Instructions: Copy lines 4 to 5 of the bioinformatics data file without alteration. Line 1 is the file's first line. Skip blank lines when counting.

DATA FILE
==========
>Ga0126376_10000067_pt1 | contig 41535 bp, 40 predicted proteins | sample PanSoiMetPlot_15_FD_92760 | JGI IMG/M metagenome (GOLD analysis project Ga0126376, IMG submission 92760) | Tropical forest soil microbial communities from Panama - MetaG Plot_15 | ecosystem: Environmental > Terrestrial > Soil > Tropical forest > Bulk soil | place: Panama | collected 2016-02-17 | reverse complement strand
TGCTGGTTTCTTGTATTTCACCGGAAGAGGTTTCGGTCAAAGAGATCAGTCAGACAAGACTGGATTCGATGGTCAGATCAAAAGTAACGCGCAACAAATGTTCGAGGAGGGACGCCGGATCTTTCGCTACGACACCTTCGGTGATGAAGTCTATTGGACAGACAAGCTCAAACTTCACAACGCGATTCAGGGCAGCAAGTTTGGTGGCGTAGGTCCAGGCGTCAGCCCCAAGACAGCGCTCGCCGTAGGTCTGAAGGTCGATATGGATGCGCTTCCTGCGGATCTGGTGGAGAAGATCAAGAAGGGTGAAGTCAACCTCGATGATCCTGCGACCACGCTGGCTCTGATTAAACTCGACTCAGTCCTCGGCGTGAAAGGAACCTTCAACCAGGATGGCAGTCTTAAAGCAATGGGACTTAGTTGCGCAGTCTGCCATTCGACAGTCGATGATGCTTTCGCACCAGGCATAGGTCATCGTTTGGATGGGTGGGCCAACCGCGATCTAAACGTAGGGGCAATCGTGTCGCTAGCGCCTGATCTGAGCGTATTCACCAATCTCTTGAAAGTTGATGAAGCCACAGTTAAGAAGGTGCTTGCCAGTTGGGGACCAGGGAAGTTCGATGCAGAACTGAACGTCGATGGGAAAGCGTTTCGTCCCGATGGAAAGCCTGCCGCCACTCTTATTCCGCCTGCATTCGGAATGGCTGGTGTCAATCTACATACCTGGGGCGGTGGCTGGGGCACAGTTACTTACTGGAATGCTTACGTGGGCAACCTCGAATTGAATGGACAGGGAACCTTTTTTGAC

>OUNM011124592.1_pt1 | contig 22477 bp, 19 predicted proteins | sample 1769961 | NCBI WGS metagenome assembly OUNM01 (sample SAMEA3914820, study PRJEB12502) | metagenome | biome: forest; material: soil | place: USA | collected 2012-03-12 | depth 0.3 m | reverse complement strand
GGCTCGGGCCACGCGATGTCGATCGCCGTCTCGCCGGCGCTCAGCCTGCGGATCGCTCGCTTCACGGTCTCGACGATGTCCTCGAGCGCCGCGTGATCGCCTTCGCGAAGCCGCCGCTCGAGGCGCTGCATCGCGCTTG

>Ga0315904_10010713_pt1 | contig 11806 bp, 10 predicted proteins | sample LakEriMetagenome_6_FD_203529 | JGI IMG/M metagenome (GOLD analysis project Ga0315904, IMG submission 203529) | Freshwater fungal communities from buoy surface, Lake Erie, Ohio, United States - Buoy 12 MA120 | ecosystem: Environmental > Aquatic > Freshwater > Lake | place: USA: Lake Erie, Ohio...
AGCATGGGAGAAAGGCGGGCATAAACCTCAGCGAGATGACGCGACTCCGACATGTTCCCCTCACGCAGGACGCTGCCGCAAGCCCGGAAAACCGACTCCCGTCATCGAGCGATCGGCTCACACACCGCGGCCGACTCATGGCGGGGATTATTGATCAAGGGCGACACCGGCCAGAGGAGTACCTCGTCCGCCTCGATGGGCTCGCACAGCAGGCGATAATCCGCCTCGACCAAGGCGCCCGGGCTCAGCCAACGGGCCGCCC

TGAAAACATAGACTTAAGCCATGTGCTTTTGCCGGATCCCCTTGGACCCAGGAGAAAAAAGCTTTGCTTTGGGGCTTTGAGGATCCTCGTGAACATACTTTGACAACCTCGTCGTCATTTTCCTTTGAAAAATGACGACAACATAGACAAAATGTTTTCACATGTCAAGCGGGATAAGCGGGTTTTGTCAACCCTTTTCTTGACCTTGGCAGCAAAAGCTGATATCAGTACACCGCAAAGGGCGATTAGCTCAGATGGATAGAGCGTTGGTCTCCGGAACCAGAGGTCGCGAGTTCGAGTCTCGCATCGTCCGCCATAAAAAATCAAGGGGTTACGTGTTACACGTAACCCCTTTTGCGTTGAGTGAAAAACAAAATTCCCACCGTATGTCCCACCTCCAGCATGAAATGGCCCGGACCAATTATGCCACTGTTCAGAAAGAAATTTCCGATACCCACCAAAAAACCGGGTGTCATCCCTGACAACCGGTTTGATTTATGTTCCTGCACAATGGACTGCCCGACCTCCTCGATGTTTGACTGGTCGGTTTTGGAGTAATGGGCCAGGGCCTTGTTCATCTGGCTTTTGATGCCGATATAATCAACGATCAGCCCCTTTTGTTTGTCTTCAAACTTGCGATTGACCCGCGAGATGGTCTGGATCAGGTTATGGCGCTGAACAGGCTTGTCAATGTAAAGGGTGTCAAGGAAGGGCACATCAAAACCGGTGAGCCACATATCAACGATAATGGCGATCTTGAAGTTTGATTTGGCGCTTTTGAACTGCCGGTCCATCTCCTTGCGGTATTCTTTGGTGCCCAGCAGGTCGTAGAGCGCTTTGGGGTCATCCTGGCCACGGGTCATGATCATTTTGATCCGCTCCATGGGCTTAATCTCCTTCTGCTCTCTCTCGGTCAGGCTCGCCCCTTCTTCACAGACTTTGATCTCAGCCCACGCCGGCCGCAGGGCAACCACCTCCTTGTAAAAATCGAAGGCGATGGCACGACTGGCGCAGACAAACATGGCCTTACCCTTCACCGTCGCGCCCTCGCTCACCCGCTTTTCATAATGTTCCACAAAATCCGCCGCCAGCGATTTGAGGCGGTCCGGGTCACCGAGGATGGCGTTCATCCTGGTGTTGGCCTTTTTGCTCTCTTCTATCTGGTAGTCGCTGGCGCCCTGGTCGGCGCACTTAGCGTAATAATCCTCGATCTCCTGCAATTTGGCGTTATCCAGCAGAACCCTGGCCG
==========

GGCTCGGGCCACGCGATGTCGATCGCCGTCTCGCCGGCGCTCAGCCTGCGGATCGCTCGCTTCACGGTCTCGACGATGTCCTCGAGCGCCGCGTGATCGCCTTCGCGAAGCCGCCGCTCGAGGCGCTGCATCGCGCTTG

>Ga0315904_10010713_pt1 | contig 11806 bp, 10 predicted proteins | sample LakEriMetagenome_6_FD_203529 | JGI IMG/M metagenome (GOLD analysis project Ga0315904, IMG submission 203529) | Freshwater fungal communities from buoy surface, Lake Erie, Ohio, United States - Buoy 12 MA120 | ecosystem: Environmental > Aquatic > Freshwater > Lake | place: USA: Lake Erie, Ohio...